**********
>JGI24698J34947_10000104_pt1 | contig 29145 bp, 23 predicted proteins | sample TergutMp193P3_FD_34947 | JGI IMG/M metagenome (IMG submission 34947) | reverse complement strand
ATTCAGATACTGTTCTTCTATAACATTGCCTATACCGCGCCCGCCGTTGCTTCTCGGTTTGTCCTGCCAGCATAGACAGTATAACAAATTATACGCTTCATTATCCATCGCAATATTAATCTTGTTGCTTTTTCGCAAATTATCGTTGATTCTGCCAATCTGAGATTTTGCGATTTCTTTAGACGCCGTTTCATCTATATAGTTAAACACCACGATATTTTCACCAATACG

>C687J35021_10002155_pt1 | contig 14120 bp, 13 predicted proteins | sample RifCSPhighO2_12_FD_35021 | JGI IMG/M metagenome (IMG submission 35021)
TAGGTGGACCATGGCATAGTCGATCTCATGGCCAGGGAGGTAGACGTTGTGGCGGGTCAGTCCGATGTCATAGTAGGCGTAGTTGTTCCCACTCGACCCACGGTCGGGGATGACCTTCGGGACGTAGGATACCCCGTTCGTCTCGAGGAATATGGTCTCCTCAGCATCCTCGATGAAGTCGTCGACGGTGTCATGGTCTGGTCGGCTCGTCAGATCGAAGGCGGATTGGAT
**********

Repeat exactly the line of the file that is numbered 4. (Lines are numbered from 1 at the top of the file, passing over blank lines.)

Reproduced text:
TAGGTGGACCATGGCATAGTCGATCTCATGGCCAGGGAGGTAGACGTTGTGGCGGGTCAGTCCGATGTCATAGTAGGCGTAGTTGTTCCCACTCGACCCACGGTCGGGGATGACCTTCGGGACGTAGGATACCCCGTTCGTCTCGAGGAATATGGTCTCCTCAGCATCCTCGATGAAGTCGTCGACGGTGTCATGGTCTGGTCGGCTCGTCAGATCGAAGGCGGATTGGAT